• Human geographer Ola Hall and sociologists Göran Djurfeldt run a project where they use drone images to understand variations in crop yield.
    Human geographer Ola Hall and sociologists Göran Djurfeldt run a project where they use drone images to understand variations in crop yield.

Drone images could solve African farming mystery

The key to increased well-being in Africa lies in improving small scale farming – at least if you want to see improvements within a foreseeable future, according to Göran Djurfeldt. Together with Ola Hall, he has now launched a project using drones to understand why harvests vary so much from one field to the next, despite apparently similar conditions.

Göran Djurfeldt is one of Sweden’s foremost experts on African agriculture. Together with Agnes Andersson Djurfeldt and Magnus Jirström, he has been running Afrint, a major project on the intensification of African agriculture, for just over a decade. Within the project, African and Swedish researchers have conducted extensive interviews with people from 4000 smallholdings in nine African countries. The aim is to be able to follow development over time, to see which of the smallholder’s methods and maintenance strategies work and which do not. Insufficient use of fertiliser, excessively small plots, bad seeds and long distances to markets have emerged as the most important reasons for smallholders’ difficulties in living off their land. But these factors do not explain everything.

“In Sub-Saharan Africa, 70 per cent of people live off agriculture and as the population is expected to double by 2050 it is important to produce as much as possible on the arable land available”, says Göran Djurfeldt.

In order to fully understand why two farmers with apparently similar conditions can still have such different harvests, interviewing the farmers is not sufficient. This is why the researchers decided to complement the interviews with remote analysis technology, i.e. satellite images from cameras which register humidity, vegetation and heat. This provides the researchers with a physical map showing the quality of the cultivations and the soil.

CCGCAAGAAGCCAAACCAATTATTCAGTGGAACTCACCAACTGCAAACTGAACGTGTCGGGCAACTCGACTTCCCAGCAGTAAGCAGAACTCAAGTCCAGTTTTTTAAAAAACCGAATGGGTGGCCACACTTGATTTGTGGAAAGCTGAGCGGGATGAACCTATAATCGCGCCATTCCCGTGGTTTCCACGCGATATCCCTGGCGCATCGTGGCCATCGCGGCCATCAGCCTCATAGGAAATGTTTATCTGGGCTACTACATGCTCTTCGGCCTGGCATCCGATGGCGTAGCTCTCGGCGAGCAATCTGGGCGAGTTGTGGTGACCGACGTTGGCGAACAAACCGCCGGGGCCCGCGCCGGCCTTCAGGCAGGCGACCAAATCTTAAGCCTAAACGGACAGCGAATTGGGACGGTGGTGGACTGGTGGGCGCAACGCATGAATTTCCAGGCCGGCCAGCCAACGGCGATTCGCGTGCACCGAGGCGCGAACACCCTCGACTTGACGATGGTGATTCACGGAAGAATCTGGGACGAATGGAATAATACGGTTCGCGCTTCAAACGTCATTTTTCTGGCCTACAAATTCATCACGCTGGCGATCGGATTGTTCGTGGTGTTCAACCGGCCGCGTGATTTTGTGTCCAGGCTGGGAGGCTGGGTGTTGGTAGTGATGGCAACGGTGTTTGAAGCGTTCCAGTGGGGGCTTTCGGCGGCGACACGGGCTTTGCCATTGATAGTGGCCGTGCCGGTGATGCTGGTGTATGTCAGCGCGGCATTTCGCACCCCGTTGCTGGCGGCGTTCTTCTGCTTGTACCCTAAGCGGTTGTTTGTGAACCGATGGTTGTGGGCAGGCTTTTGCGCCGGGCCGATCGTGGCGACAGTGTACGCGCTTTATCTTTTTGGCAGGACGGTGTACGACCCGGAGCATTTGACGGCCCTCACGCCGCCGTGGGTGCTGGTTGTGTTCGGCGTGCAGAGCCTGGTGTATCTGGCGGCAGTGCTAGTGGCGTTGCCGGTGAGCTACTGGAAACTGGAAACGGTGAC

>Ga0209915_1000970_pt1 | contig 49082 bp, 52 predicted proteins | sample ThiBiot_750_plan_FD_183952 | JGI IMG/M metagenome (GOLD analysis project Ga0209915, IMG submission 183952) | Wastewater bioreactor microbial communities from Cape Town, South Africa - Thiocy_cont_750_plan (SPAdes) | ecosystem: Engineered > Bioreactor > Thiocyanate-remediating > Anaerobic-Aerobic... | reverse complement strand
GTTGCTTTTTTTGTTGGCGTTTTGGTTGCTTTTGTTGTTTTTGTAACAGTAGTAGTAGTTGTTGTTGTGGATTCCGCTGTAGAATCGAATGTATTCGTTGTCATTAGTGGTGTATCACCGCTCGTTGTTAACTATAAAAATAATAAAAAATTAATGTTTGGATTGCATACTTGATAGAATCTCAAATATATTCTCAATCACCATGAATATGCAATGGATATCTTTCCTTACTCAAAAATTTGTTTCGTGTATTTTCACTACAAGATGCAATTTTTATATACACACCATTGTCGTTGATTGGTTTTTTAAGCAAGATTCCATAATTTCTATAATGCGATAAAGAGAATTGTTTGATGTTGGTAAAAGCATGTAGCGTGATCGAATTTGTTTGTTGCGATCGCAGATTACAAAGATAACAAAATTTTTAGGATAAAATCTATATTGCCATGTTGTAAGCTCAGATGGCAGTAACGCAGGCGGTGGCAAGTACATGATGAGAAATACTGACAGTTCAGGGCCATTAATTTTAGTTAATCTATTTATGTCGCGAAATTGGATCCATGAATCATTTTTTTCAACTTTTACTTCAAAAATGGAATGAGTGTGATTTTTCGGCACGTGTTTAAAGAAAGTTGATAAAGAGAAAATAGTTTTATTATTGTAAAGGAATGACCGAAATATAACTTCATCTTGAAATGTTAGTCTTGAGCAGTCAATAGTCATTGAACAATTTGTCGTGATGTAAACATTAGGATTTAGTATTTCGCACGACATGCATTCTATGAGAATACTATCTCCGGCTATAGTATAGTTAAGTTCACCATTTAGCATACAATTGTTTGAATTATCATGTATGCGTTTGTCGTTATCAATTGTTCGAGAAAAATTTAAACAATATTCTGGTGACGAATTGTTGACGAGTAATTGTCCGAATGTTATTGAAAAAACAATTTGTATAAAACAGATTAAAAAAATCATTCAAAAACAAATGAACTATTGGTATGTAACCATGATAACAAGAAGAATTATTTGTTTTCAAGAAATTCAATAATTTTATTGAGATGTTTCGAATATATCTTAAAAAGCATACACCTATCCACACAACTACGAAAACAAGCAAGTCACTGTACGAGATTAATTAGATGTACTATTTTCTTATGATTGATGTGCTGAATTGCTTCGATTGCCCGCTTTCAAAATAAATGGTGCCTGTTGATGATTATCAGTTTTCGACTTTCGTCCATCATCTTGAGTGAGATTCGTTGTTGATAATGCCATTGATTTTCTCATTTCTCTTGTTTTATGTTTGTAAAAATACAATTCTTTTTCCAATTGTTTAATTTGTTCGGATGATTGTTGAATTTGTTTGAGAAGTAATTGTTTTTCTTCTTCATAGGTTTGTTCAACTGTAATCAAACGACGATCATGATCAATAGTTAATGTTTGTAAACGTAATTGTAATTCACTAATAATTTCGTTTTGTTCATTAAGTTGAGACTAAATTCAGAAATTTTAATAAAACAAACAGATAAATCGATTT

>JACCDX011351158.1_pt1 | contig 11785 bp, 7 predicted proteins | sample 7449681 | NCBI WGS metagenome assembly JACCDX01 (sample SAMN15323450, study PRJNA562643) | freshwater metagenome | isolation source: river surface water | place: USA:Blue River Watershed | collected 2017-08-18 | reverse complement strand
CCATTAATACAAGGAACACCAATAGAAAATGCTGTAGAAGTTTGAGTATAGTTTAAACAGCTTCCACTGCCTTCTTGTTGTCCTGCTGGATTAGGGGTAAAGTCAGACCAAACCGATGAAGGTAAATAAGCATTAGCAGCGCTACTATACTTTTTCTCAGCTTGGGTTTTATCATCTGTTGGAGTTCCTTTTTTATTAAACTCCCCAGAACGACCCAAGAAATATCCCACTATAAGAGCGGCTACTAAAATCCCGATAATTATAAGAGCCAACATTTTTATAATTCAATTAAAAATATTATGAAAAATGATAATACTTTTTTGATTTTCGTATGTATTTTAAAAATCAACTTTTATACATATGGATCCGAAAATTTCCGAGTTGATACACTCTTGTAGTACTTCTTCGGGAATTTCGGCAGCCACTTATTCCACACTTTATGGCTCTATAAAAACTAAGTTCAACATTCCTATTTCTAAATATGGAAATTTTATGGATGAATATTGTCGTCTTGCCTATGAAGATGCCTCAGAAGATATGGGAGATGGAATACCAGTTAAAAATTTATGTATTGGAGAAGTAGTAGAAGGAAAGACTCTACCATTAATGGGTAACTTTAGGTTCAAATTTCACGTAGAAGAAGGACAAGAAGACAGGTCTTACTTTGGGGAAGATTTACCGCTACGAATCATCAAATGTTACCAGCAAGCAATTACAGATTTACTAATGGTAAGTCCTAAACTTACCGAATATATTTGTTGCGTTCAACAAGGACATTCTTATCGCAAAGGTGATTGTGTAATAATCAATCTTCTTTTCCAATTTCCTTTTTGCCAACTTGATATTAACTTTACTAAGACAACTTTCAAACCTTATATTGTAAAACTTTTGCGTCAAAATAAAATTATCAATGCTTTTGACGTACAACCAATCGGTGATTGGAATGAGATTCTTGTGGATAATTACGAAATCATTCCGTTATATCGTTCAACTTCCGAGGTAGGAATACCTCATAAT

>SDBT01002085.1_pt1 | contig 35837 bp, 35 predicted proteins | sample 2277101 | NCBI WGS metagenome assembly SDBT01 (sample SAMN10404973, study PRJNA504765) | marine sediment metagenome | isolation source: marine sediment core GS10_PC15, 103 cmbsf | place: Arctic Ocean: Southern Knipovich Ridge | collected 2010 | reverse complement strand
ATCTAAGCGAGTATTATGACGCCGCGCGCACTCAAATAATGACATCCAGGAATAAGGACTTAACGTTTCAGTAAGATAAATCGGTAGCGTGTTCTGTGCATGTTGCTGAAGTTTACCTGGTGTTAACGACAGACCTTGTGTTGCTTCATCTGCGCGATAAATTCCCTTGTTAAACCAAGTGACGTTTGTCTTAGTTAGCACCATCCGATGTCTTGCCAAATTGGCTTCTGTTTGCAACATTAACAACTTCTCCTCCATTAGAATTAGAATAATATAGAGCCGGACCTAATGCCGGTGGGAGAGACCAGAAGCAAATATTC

“We can see whether the plants are stressed, there are too many weeds or the soil is too dry”, says Ola Hall, who joined the Africa researchers because of his specialisation in studying agricultural development through satellite images.

“Drones which fly below the cloud cover can take more detailed images.”

It is difficult to use ordinary satellite images in Sub-Saharan Africa, however, as fields are small and there are a lot of clouds in the way. This is why Ola Hall and Göran Djurfeldt are now testing cameras mounted on drones which fly below the cloud cover and can take more detailed images.

“We have been in Kenya to conduct test-flights and the technology works well”, says Ola Hall, explaining that the drones will initially be used in four of the villages included in the Afrint project: two in Kenya and two in Ghana.

The project also involves sociologists and human geographers from Lund University, as well as agronomists from the Swedish University of Agricultural Sciences, SLU. This means the remote analysis images and interviews will be complemented with physical samples of soils and plants.

“We will cover all factors which can affect the harvests. From soil and agricultural techniques to local governance of the villages and division of land”, says Göran Djurfeldt. “The idea is to provide governments and aid organisations with the best possible and most applicable explanations for bad harvests. Then we can work on developing better methods and more effective advice.”

Not all the villages documented in the Afrint project will be photographed using the researchers’ drones. However, the researchers will compare existing satellite images with drone images to become better at deciphering the less detailed satellite images. As the satellite images cover a longer period of time, they enable researchers to observe changes in agriculture attributable to external factors, such as climate change.

In several countries in the western world, including the US, the use of satellite imagery and remote analysis in so-called precision agriculture is increasingly common. The idea is to become more environmentally friendly and not to irrigate or fertilise more than precisely needed, but also to maximise harvests.

Göran Djurfeldt draws parallels between today’s African smallholders and Sweden in the 1800s:

“The problems of farmers in Småland, for example, could perhaps have been solved if there had been more knowledge about the land, allowing agricultural methods to be adapted to the the soil”.

Text: Ulrika Oredsson

Photo: Gunnar Menander


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